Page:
Kids need financial literacy. The rates of young people racking up credit card debts and declaring bankruptcy are going through the roof. And with the recent cuts in student financial aid, that problem will get far worse before it gets better.
So what's a school to do? Already cash strapped and struggling to pay teachers adequate salaries and buy textbooks for traditional subjects, many schools are accepting financial materials from banks and investment houses free or charge. This raises serious potential problems. It reminds me way too much of the Channel One fiasco that was part of the reason Mr Abramoff is looking at 5 to 10.
From the Wall St. Journal
All of this is fueling a debate over the appropriateness of using educational material developed by banks, financial advisers and credit-card issuers, since they have a vested interest in getting their marketing message in front of future customers. "Teachers become suspicious when materials have a logo," says Robert Duvall of the National Council on Economic Education, a New York nonprofit, nonpartisan group for improving economic literacy.
Troy Krogman, a high-school economics teacher in Spearfish, S.D., didn't pass out any branded handouts when a Wells Fargo banker guest lectured last year about bad check-writing among college freshman, because he was concerned the company was trying "to involve itself in the lives of kids before they get banking assistance."
Companies like Citigroup and Merrill Lynch & Co. say they are sensitive about issues like these, but hesitate to remove their names from materials they invested time and money developing.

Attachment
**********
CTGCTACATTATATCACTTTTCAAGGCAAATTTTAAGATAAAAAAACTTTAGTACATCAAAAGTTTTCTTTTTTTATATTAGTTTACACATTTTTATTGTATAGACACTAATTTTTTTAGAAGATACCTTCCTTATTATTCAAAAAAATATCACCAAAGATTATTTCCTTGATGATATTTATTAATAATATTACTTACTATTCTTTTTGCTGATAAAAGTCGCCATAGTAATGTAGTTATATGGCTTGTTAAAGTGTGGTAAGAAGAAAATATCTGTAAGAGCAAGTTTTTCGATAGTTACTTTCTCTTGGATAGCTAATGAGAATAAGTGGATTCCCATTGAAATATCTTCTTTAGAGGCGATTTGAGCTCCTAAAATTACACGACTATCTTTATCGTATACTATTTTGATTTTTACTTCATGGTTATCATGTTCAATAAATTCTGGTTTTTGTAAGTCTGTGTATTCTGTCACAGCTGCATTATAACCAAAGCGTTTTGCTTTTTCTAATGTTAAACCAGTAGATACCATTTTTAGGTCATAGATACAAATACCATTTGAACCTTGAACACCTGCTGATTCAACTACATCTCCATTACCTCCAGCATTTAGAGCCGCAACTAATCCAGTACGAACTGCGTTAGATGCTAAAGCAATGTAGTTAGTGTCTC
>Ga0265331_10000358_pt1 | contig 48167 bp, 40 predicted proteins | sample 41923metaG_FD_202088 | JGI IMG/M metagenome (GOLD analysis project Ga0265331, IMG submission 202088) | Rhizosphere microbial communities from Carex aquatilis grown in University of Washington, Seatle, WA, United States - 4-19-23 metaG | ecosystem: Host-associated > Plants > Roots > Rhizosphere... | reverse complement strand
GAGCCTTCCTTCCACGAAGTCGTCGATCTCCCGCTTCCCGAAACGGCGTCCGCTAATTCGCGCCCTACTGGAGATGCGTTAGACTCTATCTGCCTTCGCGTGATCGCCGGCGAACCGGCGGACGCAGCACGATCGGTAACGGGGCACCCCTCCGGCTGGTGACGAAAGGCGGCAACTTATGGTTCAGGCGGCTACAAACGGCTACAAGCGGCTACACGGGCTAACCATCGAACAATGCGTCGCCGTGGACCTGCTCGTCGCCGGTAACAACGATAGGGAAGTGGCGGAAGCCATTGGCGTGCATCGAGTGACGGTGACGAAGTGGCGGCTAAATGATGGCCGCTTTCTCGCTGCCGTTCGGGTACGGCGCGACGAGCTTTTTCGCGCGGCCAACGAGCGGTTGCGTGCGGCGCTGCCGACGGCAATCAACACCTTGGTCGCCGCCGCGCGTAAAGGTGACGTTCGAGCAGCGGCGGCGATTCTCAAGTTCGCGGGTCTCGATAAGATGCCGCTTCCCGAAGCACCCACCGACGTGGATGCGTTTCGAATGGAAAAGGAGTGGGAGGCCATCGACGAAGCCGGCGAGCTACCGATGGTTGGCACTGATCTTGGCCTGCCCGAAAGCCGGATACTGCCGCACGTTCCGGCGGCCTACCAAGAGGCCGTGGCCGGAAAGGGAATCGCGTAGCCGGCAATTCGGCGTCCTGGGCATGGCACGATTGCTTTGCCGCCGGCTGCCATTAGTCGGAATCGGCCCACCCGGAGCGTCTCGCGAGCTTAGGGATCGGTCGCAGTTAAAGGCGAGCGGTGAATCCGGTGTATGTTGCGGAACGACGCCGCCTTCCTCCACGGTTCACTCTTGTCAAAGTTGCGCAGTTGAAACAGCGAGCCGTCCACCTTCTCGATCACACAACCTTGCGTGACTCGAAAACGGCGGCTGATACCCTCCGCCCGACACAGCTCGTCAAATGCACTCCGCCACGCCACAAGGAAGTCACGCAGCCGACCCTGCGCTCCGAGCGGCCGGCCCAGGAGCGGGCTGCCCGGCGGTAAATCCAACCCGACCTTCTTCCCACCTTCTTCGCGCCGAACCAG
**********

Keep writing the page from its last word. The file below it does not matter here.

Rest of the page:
I can understand that, too. This isn't exactly charity but it can't be bald marketing either. There's a very fine line between the two. I think the companies -- and I'm sure this will sound out of character for me -- should be allowed to develop brand awareness by putting their logos on materials they develop and pay for, but I don't think they should be able to advertise particular products, like free checking accounts or no-fee mutual funds or whatever. Part of the reason I think they should be allowed to use their brand -- no, all of the reason -- is that I feel so strongly that this should be an absolutely necessary component of any education.
I like the compromise struck in the last graf of the WSJ article:
Companies and educators are starting to develop some solutions. The Idaho Financial Literacy Coalition asks corporate speakers to sign a so-called nonmarketing agreement, stating they will maintain a "nonselling approach" and "will not solicit clients" during presentations.
In a perfect world, schools would have all the money they needed to develop their own materials. Need I remind anyone, this is decidedly not a perfect world. And it'll be a lot less perfect for a lot of people without adequate financial education.